Timber external doors

Date Published

23 August 2022

Document Type




An external door has a demanding role to perform and is expected to maintain its level of performance over many decades. It is mechanically stressed throughout its life due to opening and closing. Its inner face is subjected to the heated dry interior of the building, while the outer face is often exposed directly to the elements, unless protected by a porch or protective canopy. It is often installed into a building which has not yet dried out, yet it is expected to remain flat and maintain the designed door-to-frame gaps both during and after the drying out period.

The architect, door designer, manufacturer, supplier, Build > Installer;, user and maintenance contractor form the chain of responsibility that leads to long-term satisfactory performance of timber external doorsets.

This Wood Information Sheet (WIS) discusses aspects of design and site practice which affect the performance of external doors.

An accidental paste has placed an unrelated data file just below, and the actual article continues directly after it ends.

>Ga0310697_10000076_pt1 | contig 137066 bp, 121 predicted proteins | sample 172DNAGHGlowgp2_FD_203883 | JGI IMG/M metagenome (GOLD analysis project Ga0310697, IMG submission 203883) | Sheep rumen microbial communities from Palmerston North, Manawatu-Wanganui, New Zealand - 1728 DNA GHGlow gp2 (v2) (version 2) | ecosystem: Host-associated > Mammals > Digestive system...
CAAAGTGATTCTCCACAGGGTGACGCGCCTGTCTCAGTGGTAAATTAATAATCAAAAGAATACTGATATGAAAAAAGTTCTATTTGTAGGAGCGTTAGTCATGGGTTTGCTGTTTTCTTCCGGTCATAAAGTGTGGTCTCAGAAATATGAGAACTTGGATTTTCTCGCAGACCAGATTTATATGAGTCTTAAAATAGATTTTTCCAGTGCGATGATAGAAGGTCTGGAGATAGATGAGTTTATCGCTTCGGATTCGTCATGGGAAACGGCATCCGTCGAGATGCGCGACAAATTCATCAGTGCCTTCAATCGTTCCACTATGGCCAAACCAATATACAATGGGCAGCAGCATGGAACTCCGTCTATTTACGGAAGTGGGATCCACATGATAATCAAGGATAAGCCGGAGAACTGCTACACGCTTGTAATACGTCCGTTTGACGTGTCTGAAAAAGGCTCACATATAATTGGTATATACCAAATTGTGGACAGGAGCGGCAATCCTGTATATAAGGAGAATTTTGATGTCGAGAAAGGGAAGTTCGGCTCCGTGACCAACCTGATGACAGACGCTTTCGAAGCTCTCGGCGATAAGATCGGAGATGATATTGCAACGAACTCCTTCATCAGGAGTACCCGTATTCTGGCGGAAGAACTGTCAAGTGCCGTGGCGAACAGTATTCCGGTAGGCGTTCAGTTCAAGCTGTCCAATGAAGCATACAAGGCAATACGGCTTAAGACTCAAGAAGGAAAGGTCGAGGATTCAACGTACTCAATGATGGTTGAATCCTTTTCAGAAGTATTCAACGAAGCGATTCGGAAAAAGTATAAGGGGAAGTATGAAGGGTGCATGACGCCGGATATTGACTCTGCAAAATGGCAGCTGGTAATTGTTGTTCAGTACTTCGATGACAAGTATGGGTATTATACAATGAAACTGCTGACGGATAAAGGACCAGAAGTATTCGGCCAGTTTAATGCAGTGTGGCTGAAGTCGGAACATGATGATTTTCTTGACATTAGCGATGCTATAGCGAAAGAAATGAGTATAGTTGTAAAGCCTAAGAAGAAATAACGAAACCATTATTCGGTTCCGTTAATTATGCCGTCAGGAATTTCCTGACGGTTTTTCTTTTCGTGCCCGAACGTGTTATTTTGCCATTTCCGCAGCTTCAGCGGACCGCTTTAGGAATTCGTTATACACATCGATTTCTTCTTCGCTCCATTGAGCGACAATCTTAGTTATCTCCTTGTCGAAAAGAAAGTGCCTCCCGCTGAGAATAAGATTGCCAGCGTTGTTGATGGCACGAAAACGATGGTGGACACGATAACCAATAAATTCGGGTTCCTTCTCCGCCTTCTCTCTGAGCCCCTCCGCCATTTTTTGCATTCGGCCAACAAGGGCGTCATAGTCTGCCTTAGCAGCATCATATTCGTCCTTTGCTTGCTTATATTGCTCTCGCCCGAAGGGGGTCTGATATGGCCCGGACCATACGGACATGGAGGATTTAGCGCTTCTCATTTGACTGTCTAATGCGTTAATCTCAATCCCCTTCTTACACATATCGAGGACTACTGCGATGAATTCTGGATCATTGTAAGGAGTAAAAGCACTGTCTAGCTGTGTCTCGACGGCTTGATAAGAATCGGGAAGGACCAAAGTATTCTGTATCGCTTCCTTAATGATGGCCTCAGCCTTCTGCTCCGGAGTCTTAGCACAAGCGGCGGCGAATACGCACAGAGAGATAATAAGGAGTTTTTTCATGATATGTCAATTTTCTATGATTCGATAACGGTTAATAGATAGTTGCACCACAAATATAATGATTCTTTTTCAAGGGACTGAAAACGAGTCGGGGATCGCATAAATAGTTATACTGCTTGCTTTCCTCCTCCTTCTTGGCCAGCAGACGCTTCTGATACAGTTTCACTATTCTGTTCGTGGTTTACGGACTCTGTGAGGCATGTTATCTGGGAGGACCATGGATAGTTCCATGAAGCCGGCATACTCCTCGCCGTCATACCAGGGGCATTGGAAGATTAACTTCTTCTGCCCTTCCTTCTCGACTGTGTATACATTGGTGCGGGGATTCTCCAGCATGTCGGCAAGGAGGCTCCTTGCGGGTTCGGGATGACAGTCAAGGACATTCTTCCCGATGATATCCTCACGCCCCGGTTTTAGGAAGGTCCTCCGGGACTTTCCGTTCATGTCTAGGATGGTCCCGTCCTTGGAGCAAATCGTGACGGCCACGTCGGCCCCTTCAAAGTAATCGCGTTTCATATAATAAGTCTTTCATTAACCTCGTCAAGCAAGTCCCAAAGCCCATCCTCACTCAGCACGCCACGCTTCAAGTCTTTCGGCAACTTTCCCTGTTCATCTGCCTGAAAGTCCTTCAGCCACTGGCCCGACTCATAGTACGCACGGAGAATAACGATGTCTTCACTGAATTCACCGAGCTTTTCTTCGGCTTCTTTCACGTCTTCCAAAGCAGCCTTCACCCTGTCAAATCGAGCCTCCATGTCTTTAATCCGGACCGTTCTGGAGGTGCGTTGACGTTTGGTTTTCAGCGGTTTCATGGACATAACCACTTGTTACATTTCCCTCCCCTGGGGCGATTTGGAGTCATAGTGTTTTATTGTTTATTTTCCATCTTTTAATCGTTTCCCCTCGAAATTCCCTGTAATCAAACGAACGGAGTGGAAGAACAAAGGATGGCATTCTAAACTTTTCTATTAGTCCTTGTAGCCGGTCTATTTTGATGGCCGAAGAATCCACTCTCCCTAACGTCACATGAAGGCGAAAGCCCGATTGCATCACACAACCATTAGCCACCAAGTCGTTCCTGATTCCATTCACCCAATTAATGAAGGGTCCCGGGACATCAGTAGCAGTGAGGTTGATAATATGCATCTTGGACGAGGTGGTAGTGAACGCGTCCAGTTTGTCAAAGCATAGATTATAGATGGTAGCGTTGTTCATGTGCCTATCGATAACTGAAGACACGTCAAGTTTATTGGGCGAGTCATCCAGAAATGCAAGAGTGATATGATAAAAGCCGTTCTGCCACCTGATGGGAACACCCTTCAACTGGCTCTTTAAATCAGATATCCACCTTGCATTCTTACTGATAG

Key Information

Specify external ‘doors’ as doorsets, complete with frames, factory painted.

Understanding the behaviour of timber in response to changes in its moisture content is vital for those involved in the design, selection and installation of timber doors.

In severe exposure conditions, protect the dorset using a canopy or porch to ensure satisfactory performance of the door and its finishing treatment.

Case studies

Pocket House is an award-winning family house, distinguished by its character, the quality of its detailing – much of it in timber
– and by the skill with which the architect has made use of a dauntingly restricted site.

On a Thames-side site which regularly floods, March House by Knox Bhavan architects has been designed for longevity by embracing the agency of the river.